My favorite part of the SPL Phonitor X amp is the noise floor is low which also means I can listen to music at much more comfortable dB levels. Nowhere near here and still get great tone.

Johnny Cash Hurt, to me, is a great song to test for distortion, it pokes it head out about 2:50 sec to 3:26 sec.

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There is an opportunity to write a very good article on the physical behavior of Dynamic Driver vs Planner driver and what it really to take to drive them. Included things like Impedance. Voltage and Current swings/needs and lot more ( i am always surprised now one measure current in there very technical reviews) Note Ty always measures Impedance vs frequency graphs, he has them for a number of headsets.

It is also interesting to look at the input spectrogram post the DAC vs what you see coming out of the headset.

Keep in mind that for current required for the headphone that can be extrapolated from impedance and dB/(m)W (efficiency + impedance) or just through dB/V (sensitivity).

For amplifiers the current is shown through the power measurements generally, since most manufacturers give their specs as W into a given impedance. Based on where the amplifier goes up/down in power you can extrapolate at which impedance it becomes current limited versus voltage limited. For example an amplifier that delivers the most power at 32 Ohms impedance will be current limited at lower impedances but voltage limited at higher impedances.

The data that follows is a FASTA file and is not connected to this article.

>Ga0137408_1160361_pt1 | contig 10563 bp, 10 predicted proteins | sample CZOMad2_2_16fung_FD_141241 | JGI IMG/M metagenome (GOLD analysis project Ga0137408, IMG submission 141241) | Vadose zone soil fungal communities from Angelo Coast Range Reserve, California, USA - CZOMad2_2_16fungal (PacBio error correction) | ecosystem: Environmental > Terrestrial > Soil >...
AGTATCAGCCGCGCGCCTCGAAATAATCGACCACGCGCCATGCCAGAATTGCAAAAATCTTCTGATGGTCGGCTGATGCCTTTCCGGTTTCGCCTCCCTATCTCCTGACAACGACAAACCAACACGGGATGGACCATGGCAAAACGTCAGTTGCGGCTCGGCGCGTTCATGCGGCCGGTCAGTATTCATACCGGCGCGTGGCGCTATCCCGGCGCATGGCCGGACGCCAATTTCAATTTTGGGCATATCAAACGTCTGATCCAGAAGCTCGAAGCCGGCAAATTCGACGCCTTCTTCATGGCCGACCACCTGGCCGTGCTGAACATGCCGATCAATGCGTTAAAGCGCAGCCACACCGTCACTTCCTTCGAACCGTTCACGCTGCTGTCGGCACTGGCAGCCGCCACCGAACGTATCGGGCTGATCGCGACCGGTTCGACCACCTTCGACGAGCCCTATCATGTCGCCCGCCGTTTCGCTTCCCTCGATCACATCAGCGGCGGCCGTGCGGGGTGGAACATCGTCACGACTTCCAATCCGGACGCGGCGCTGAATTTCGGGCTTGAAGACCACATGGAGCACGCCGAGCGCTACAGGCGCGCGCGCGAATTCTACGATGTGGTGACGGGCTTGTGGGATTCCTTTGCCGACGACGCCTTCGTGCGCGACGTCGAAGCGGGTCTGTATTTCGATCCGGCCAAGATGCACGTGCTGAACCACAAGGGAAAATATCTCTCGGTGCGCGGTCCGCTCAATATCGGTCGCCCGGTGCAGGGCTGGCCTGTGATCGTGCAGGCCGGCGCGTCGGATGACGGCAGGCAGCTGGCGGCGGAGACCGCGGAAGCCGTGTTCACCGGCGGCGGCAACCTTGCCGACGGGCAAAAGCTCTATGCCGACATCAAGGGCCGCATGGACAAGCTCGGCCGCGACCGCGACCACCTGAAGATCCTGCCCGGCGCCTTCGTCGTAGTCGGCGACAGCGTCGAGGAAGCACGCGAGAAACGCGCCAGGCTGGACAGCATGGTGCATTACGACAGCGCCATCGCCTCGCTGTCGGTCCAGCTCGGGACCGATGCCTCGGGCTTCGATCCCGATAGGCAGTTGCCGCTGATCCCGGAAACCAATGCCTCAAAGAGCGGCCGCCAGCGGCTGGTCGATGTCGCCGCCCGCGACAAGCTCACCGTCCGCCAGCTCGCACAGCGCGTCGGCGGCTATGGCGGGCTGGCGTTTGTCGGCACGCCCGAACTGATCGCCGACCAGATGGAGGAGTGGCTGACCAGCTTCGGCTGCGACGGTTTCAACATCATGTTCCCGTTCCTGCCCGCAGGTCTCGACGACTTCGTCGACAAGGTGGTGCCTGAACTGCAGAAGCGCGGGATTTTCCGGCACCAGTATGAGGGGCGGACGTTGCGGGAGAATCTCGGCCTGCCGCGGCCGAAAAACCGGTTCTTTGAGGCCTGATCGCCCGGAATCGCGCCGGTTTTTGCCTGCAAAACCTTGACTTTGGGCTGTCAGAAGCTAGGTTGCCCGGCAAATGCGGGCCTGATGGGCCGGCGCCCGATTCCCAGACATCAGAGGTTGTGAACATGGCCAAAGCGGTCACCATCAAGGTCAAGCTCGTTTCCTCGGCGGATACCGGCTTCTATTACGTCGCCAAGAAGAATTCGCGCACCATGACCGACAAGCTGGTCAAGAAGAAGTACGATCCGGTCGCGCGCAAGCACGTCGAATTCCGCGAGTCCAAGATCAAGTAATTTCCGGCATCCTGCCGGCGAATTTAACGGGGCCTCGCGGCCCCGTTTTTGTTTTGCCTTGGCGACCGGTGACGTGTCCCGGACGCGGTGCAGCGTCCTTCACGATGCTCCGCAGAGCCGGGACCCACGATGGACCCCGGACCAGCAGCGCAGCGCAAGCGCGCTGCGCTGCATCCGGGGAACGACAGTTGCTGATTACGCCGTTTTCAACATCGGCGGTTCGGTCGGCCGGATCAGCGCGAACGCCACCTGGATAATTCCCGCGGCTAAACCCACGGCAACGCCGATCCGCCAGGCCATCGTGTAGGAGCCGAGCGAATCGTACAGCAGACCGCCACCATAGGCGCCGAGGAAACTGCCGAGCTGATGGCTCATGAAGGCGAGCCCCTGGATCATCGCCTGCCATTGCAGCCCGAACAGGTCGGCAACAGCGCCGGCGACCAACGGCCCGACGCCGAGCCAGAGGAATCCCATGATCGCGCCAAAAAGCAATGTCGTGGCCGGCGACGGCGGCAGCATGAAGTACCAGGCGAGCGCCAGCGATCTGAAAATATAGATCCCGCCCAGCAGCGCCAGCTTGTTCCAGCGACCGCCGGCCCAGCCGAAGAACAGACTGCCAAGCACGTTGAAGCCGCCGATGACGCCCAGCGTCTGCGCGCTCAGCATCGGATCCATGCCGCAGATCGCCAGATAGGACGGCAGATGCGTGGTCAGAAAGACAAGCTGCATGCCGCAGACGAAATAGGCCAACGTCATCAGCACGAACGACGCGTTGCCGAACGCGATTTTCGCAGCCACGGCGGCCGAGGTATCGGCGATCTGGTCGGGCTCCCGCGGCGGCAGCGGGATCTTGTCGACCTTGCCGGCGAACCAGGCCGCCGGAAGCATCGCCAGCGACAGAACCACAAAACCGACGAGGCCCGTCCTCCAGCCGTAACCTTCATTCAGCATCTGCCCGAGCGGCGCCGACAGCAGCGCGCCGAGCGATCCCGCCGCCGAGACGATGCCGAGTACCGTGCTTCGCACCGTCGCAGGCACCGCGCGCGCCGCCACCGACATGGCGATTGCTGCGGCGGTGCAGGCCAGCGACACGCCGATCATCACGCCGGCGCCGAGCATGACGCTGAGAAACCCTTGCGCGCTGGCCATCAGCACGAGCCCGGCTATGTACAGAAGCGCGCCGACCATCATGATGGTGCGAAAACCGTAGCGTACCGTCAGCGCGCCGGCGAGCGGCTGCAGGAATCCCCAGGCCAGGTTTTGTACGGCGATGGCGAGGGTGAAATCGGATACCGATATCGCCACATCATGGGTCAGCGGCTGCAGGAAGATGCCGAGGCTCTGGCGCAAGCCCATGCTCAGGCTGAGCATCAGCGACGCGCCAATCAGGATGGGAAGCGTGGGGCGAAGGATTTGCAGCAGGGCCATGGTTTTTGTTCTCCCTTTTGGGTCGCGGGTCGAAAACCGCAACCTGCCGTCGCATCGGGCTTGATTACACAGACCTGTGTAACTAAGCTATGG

For amplifiers the manufacturer data is often somewhat lacking, however, and I agree having more knowledge about which point the amplifier is voltage limited/current limited would be interesting.

Another thing: the inductive resonance frequency impedance spike of the HD6X0-series (and most dynamics) actually make them easier to drive since their sensitivity is still the same, the higher impedance means they demand less current, and since P=U*I is the formula for power it quickly becomes obvious that they actually demand less power here.